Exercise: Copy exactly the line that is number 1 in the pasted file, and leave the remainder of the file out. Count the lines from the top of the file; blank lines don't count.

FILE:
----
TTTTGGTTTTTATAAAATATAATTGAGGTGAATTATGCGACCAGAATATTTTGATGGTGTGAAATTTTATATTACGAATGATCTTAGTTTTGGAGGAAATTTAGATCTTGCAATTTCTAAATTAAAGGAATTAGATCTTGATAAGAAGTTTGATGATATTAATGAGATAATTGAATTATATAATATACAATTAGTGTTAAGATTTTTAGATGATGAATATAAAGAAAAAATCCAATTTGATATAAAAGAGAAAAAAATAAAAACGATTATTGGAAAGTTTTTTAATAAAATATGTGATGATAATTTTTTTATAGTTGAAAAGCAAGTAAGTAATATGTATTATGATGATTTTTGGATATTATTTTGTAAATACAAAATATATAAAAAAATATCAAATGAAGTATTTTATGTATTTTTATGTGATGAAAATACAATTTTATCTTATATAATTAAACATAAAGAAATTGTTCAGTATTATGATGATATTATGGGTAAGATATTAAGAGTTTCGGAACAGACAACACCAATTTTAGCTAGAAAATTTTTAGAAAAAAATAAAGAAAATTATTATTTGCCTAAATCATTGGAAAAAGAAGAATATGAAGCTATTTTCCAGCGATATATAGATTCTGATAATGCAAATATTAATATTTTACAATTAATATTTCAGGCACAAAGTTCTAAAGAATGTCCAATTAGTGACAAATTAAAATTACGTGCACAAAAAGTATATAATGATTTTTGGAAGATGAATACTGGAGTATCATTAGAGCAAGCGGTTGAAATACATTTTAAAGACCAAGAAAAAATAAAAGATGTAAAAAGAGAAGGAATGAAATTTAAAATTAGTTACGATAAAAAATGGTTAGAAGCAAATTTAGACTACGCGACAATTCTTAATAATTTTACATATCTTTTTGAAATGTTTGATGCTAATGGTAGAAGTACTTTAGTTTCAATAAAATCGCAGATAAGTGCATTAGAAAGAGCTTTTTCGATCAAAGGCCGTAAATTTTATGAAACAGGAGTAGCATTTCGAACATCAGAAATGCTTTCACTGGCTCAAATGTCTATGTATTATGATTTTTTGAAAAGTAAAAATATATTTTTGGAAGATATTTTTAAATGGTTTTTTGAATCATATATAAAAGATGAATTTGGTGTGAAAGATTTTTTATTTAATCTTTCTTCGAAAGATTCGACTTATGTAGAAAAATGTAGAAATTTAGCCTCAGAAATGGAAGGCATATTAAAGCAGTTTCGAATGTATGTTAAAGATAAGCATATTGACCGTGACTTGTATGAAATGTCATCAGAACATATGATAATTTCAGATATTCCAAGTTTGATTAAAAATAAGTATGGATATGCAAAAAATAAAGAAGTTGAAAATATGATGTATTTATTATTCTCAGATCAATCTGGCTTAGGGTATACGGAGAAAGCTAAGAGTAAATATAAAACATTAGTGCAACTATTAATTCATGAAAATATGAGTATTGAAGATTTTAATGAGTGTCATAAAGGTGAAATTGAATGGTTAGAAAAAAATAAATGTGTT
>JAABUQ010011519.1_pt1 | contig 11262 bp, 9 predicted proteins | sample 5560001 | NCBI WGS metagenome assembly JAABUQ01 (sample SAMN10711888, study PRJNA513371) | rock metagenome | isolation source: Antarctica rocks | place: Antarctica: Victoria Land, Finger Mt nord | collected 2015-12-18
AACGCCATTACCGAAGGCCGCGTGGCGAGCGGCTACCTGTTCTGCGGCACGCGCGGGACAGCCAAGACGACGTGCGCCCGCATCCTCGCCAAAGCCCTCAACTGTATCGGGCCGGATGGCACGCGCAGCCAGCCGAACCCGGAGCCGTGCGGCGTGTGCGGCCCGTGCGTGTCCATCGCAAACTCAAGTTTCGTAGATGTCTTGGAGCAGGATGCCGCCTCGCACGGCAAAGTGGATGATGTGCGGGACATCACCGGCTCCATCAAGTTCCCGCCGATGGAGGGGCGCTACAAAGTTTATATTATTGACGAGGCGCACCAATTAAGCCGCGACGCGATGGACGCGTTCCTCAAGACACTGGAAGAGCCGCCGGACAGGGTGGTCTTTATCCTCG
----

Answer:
TTTTGGTTTTTATAAAATATAATTGAGGTGAATTATGCGACCAGAATATTTTGATGGTGTGAAATTTTATATTACGAATGATCTTAGTTTTGGAGGAAATTTAGATCTTGCAATTTCTAAATTAAAGGAATTAGATCTTGATAAGAAGTTTGATGATATTAATGAGATAATTGAATTATATAATATACAATTAGTGTTAAGATTTTTAGATGATGAATATAAAGAAAAAATCCAATTTGATATAAAAGAGAAAAAAATAAAAACGATTATTGGAAAGTTTTTTAATAAAATATGTGATGATAATTTTTTTATAGTTGAAAAGCAAGTAAGTAATATGTATTATGATGATTTTTGGATATTATTTTGTAAATACAAAATATATAAAAAAATATCAAATGAAGTATTTTATGTATTTTTATGTGATGAAAATACAATTTTATCTTATATAATTAAACATAAAGAAATTGTTCAGTATTATGATGATATTATGGGTAAGATATTAAGAGTTTCGGAACAGACAACACCAATTTTAGCTAGAAAATTTTTAGAAAAAAATAAAGAAAATTATTATTTGCCTAAATCATTGGAAAAAGAAGAATATGAAGCTATTTTCCAGCGATATATAGATTCTGATAATGCAAATATTAATATTTTACAATTAATATTTCAGGCACAAAGTTCTAAAGAATGTCCAATTAGTGACAAATTAAAATTACGTGCACAAAAAGTATATAATGATTTTTGGAAGATGAATACTGGAGTATCATTAGAGCAAGCGGTTGAAATACATTTTAAAGACCAAGAAAAAATAAAAGATGTAAAAAGAGAAGGAATGAAATTTAAAATTAGTTACGATAAAAAATGGTTAGAAGCAAATTTAGACTACGCGACAATTCTTAATAATTTTACATATCTTTTTGAAATGTTTGATGCTAATGGTAGAAGTACTTTAGTTTCAATAAAATCGCAGATAAGTGCATTAGAAAGAGCTTTTTCGATCAAAGGCCGTAAATTTTATGAAACAGGAGTAGCATTTCGAACATCAGAAATGCTTTCACTGGCTCAAATGTCTATGTATTATGATTTTTTGAAAAGTAAAAATATATTTTTGGAAGATATTTTTAAATGGTTTTTTGAATCATATATAAAAGATGAATTTGGTGTGAAAGATTTTTTATTTAATCTTTCTTCGAAAGATTCGACTTATGTAGAAAAATGTAGAAATTTAGCCTCAGAAATGGAAGGCATATTAAAGCAGTTTCGAATGTATGTTAAAGATAAGCATATTGACCGTGACTTGTATGAAATGTCATCAGAACATATGATAATTTCAGATATTCCAAGTTTGATTAAAAATAAGTATGGATATGCAAAAAATAAAGAAGTTGAAAATATGATGTATTTATTATTCTCAGATCAATCTGGCTTAGGGTATACGGAGAAAGCTAAGAGTAAATATAAAACATTAGTGCAACTATTAATTCATGAAAATATGAGTATTGAAGATTTTAATGAGTGTCATAAAGGTGAAATTGAATGGTTAGAAAAAAATAAATGTGTT